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Re: st: Re: three-level gllamm - variable as a nesting variable or a predictor?

From   "Joseph Coveney" <>
To   <>
Subject   Re: st: Re: three-level gllamm - variable as a nesting variable or a predictor?
Date   Tue, 8 Oct 2013 14:31:43 +0900

Lisa Marie Yarnell wrote:

Thanks, Joseph.  The two segments of the study are ascending and
descending halves of a drinking experience; we are studying
alcoholism.  A person in the ascent (Segment A) has different
physiological and mental symptoms than in the descent (Segment B).  So
perhaps this is like repeated measures and suggests a two-level model,
as you said?  But it is not a cross-over study per se, with two
different treatments.  It is just the two halves of a drinking

In the Stata output, when I constructed the model (again with 305
observations placed into either Segment A or Segment B, nested within
31 individuals), the Stata output showed:
number of level 1 units = 305
number of level 2 units = 62
number of level 3 units = 31

I was confused at first because there are only really 2 levels of
Level 2 (Segment A and Segment B).  I wondered why the output shows 62
units at Level 2.  But my thought was that Stata recognizes the
three-level structure that I specified, and knowing that the Level 2
units are nested in 31 Level 1 persons, it indicates 62 units at Level

Can you explain why the Stata output would show 62 units at Level 2?

Frankly, the way I had specified this model, I am not sure how I would
depict this graphically--it seems mixed-up in some place.

I will think about the alternative model that you suggested:


Take a glance at my earlier post's mention of uniqueness to understand what's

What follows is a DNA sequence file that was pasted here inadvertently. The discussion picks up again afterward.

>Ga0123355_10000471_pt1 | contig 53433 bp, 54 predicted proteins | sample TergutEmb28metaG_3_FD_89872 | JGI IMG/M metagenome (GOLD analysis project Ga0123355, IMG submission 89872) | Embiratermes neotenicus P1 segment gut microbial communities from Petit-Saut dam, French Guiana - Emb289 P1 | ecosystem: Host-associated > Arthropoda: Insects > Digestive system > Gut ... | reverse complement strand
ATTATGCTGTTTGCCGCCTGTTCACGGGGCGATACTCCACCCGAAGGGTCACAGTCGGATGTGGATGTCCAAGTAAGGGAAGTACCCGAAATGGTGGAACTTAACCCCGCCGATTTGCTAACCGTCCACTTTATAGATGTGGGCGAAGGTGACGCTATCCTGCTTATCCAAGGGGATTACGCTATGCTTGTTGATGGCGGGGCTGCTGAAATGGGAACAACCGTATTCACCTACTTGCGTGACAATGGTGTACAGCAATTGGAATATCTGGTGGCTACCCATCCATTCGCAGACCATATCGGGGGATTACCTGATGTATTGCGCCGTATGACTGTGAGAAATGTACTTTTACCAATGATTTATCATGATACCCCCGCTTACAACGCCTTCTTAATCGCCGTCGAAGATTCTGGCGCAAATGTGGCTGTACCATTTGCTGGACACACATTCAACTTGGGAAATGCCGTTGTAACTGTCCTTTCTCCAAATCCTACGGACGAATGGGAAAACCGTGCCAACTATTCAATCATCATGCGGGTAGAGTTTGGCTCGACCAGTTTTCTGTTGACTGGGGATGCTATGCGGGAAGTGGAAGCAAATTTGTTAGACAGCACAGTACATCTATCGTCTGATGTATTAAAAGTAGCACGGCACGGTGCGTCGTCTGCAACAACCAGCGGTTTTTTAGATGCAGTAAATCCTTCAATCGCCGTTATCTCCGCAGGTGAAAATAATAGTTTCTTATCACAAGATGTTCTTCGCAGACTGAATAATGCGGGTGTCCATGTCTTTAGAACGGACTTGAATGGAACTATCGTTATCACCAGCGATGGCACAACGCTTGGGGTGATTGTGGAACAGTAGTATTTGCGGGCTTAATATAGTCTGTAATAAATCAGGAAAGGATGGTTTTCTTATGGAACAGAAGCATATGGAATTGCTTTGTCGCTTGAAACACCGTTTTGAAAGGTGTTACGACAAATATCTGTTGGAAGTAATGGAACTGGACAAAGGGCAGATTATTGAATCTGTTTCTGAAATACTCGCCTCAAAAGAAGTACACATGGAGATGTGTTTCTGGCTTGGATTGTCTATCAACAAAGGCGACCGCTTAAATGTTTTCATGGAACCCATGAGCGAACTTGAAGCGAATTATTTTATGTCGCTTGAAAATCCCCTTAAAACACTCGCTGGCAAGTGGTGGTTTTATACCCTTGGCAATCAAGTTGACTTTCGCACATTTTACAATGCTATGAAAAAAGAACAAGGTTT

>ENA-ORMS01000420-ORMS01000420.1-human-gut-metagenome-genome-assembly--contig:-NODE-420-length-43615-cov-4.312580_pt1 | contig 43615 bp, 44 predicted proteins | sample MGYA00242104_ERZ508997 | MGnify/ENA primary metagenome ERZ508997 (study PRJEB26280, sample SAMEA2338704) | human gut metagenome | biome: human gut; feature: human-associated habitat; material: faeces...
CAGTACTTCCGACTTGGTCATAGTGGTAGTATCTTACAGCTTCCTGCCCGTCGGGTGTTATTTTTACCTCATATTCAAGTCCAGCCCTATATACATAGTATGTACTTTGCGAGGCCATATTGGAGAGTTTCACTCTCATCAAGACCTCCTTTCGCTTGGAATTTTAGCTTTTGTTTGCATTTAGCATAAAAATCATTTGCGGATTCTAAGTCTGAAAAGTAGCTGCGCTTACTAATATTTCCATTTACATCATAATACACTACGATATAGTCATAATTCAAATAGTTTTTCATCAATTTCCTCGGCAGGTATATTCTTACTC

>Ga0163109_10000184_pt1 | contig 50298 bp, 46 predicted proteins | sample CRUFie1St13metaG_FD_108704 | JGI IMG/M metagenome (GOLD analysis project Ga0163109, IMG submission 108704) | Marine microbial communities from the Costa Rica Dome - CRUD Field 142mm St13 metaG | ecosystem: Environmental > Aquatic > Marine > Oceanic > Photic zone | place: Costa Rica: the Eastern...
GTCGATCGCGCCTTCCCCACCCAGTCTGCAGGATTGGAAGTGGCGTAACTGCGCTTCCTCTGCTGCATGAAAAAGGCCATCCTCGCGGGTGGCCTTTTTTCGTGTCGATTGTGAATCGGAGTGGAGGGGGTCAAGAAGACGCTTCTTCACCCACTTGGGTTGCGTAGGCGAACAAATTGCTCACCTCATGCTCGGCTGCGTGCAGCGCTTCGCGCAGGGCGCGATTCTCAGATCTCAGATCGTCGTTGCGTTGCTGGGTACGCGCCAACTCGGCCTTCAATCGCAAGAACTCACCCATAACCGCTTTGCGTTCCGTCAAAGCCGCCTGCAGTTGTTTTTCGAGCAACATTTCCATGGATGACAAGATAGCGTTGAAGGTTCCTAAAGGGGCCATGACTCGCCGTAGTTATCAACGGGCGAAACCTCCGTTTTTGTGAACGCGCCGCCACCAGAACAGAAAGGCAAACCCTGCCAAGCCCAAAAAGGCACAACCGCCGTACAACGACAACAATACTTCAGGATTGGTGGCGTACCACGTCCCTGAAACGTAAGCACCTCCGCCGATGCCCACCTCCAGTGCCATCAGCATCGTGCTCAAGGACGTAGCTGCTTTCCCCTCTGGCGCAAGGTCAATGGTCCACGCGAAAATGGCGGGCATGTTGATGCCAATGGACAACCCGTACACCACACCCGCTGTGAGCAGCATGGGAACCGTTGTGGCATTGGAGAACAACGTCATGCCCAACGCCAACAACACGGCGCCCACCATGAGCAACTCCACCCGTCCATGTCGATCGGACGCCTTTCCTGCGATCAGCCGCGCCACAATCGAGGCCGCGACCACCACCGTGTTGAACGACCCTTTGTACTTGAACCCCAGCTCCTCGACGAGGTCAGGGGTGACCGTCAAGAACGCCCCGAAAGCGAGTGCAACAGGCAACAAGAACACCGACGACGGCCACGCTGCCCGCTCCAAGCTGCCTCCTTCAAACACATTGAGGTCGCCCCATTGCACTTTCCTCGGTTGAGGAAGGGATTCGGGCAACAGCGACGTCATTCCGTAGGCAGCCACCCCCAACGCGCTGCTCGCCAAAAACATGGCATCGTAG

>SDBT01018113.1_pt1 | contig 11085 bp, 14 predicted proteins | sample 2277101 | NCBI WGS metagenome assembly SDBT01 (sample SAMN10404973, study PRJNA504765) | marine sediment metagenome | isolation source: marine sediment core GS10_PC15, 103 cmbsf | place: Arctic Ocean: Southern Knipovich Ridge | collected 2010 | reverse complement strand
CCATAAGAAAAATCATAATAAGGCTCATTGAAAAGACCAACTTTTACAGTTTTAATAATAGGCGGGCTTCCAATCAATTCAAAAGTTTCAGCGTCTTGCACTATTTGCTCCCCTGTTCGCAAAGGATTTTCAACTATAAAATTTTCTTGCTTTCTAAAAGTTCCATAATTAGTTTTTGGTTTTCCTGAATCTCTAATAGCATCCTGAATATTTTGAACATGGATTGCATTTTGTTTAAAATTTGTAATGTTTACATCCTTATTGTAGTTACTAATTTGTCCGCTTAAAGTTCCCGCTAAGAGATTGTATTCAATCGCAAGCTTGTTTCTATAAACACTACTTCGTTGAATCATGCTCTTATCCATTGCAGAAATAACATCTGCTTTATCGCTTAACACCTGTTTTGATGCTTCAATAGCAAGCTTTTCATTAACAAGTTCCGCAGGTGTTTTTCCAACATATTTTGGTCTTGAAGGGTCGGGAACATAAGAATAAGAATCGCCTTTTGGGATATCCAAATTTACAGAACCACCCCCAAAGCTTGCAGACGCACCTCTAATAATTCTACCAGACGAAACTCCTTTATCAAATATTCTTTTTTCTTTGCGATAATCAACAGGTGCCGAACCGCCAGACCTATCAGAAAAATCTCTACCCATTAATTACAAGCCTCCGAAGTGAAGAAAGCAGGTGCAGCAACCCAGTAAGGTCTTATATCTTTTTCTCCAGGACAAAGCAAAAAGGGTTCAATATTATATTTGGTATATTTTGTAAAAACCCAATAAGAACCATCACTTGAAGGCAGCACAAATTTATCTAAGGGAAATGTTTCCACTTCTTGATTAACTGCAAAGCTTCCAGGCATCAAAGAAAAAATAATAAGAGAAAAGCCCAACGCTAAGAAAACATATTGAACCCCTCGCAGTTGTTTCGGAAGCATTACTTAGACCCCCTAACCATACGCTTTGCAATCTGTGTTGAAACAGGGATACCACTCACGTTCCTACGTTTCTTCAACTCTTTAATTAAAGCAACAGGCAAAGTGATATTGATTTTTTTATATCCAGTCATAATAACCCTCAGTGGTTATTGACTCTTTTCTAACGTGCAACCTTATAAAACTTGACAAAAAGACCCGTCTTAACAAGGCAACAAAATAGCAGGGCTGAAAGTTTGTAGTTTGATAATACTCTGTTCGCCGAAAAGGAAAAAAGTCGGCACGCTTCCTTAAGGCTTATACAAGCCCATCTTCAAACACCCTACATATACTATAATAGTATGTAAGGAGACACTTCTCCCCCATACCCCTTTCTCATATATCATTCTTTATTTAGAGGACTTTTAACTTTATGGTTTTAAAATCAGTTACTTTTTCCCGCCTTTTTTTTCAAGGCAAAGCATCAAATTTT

going on here.  By analogy, it's as if you have selected 31 families that have
exactly two children each, and that have named one child "A" and the other "B".
Despite the families' children's identical names, they are all unique:  the
child named "A" of the Family ID 1234 is not the same as the child named "A" of
Family ID 5678, and you would assign separate IDs to the two children who share
the same name; moreover, the two children, "A" & "B", within a family are
exchangeable (conditional on covariates of interest, if any) in that they can be
viewed as randomly drawn from the populations that they represent--a
(hypothetical) population of children of the one family and a separate
(hypothetical) population of children of the other family.

That is not what you have in your alcoholism study.  Segment A for Study
Participant No. 1234 is not unique, but rather is the same as Segment A for
Study Participant No. 5678.  Both Segments A are conceptually the same, because
Study Segment A is as operationally defined in your study's protocol.  Likewise
for Study Segment B.  You don't conceive of Study Segments A and B for Study
Participant 1234  as unique, exchangeable members of a Population of Study
Segments belonging exclusively to (nested under) Study Participant 1234.

Why does -gllamm- show 62 units at Level 2?  It is because behind the scenes
-gllamm- generates 62 unique Level-2 IDs in accordance with your model
specification in the same way that nested factors were (are still) generated in
conventional ANOVA:  if the user doesn't already specify 62 unique IDs for all
of the levels of the nested factor, then the software generates them internally
by forming an interaction term of the higher (nesting) factor and the lower
(nested) factor, and then dropping the main effects term for the nested factor,
as in -anova . . . group / patient_id|group- . . .  It makes no sense to test
the differences between levels of the nested factor, because the nested factor
level indicator is viewed as just a counter (in lieu of an ID number) for the
number of unique individuals under a given particular level of the nesting
factor.  In your three-level model specification, the variable *segment* is a
counter variable (and A and B are arbitrary units of a counter) to indicate how
many study segments Study Participant 1234 has, how many Study Participant 5678
has and so on.  You specified a three-level hierarchy, and to -gllamm-, in your
case, each study participant just happens to have exactly two nested (unique,
exchangeable) study segments randomly drawn from the participant's own
population of study segments.  That's why you happen to have exactly double the
number of second-level units as top-level units.

Again, I recommend that you reconsider your -gllamm- model specification as
two-level, with segment as a repeated-measures variable (cross-over indicator
variable), optionally with a random slope (or two random intercepts, one for
each segment type).  I believe that proper graphical depiction will become more
readily apparent and that the model will not seem so mixed up.

Joseph Coveney

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